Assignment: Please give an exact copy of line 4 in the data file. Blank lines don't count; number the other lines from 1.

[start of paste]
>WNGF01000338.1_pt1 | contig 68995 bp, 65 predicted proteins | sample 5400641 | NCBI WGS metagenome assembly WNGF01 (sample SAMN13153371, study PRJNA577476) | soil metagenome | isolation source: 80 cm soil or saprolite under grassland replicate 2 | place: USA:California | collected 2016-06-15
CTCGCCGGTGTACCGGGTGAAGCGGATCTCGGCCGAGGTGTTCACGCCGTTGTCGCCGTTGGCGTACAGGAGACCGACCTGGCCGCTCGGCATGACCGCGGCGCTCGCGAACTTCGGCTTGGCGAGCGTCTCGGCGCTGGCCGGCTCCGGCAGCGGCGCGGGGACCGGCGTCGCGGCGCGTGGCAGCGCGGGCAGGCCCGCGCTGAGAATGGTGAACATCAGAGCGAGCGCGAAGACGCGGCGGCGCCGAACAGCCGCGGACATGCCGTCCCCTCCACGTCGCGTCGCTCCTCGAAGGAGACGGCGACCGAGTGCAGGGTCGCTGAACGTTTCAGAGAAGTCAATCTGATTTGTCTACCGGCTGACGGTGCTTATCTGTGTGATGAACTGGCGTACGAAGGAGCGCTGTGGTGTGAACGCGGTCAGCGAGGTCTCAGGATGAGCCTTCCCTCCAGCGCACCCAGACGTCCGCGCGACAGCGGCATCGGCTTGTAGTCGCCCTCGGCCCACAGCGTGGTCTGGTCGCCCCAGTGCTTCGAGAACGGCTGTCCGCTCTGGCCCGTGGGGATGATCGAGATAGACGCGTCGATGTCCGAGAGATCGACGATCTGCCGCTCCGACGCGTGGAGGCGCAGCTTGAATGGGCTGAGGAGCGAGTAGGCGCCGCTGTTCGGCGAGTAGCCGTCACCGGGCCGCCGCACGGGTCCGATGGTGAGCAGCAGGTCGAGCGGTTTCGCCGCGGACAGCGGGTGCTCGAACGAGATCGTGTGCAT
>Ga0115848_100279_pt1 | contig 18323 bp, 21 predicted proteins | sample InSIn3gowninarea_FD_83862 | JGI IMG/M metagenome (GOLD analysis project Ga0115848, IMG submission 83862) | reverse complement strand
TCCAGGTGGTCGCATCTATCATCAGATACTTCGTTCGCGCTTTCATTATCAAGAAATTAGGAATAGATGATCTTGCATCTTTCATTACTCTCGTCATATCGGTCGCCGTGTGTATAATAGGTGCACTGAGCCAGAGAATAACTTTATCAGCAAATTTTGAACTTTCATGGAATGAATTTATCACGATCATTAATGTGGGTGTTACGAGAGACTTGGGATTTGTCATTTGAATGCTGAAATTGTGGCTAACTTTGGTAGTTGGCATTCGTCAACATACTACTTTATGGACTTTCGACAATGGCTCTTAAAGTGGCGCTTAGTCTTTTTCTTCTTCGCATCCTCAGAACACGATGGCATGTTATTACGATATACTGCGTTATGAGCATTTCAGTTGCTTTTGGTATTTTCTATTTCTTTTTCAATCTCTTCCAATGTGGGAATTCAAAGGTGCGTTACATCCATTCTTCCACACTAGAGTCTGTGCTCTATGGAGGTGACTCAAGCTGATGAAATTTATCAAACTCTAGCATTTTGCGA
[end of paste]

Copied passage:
TCCAGGTGGTCGCATCTATCATCAGATACTTCGTTCGCGCTTTCATTATCAAGAAATTAGGAATAGATGATCTTGCATCTTTCATTACTCTCGTCATATCGGTCGCCGTGTGTATAATAGGTGCACTGAGCCAGAGAATAACTTTATCAGCAAATTTTGAACTTTCATGGAATGAATTTATCACGATCATTAATGTGGGTGTTACGAGAGACTTGGGATTTGTCATTTGAATGCTGAAATTGTGGCTAACTTTGGTAGTTGGCATTCGTCAACATACTACTTTATGGACTTTCGACAATGGCTCTTAAAGTGGCGCTTAGTCTTTTTCTTCTTCGCATCCTCAGAACACGATGGCATGTTATTACGATATACTGCGTTATGAGCATTTCAGTTGCTTTTGGTATTTTCTATTTCTTTTTCAATCTCTTCCAATGTGGGAATTCAAAGGTGCGTTACATCCATTCTTCCACACTAGAGTCTGTGCTCTATGGAGGTGACTCAAGCTGATGAAATTTATCAAACTCTAGCATTTTGCGA